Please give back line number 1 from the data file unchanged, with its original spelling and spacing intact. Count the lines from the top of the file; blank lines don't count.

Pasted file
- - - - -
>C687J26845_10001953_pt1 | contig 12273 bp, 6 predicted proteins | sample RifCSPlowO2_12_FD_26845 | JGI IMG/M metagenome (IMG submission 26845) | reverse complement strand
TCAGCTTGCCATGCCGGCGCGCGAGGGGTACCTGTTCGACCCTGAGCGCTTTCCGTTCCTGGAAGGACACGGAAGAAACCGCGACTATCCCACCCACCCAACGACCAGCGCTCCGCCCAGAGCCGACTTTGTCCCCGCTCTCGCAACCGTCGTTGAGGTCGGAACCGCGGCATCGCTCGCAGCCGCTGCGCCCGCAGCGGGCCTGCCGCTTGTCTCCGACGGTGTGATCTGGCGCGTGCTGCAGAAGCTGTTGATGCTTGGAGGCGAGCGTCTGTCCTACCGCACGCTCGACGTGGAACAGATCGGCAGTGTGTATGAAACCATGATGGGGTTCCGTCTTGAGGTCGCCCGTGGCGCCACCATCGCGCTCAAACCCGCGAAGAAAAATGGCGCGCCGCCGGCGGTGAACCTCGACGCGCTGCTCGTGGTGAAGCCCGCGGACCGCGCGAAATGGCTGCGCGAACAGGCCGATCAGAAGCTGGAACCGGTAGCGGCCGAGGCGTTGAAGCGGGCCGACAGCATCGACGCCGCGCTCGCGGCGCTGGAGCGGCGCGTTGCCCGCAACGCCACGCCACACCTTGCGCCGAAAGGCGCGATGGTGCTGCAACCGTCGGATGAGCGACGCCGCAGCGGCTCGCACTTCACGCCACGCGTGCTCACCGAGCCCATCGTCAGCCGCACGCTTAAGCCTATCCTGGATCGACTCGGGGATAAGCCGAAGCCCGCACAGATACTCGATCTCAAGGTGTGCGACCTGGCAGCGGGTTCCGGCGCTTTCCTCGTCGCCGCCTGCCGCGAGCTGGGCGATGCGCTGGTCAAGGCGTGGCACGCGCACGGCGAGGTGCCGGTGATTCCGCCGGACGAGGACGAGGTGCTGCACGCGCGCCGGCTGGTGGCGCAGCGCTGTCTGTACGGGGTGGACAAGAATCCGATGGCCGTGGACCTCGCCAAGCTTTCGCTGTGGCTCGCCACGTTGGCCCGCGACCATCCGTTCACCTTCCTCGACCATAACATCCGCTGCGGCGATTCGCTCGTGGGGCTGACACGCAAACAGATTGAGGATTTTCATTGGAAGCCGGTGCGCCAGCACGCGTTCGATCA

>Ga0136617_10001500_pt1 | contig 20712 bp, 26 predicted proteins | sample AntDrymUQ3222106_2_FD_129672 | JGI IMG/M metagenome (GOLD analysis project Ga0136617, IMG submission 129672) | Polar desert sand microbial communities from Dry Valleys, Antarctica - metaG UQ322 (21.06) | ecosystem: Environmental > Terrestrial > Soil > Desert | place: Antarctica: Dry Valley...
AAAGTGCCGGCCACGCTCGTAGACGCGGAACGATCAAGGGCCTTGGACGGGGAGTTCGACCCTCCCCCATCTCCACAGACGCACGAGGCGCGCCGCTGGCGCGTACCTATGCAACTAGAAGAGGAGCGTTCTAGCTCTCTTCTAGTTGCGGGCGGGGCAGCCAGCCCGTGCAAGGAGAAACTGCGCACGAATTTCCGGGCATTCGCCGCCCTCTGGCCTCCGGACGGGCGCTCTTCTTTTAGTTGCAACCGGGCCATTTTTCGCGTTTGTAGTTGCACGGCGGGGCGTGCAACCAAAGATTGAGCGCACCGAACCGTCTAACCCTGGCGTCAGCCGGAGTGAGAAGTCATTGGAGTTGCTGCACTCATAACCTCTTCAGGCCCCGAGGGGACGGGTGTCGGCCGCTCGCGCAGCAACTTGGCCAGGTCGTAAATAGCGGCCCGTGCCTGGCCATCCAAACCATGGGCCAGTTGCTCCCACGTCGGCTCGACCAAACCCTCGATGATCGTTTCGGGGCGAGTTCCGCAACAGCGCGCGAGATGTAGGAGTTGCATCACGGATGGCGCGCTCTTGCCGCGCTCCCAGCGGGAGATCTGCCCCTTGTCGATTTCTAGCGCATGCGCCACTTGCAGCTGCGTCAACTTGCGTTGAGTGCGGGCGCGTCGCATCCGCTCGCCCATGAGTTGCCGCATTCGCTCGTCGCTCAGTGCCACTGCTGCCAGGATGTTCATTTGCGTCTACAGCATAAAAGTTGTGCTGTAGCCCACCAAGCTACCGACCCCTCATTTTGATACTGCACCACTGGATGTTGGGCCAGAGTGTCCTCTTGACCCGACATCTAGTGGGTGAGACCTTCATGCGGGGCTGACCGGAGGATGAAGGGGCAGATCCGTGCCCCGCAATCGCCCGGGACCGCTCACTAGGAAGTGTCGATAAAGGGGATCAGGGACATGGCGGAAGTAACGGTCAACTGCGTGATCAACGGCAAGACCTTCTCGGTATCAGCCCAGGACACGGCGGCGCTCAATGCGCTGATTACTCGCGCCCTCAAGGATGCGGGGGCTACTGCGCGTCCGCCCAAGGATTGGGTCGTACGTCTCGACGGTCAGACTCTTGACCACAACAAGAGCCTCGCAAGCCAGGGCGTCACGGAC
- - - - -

>C687J26845_10001953_pt1 | contig 12273 bp, 6 predicted proteins | sample RifCSPlowO2_12_FD_26845 | JGI IMG/M metagenome (IMG submission 26845) | reverse complement strand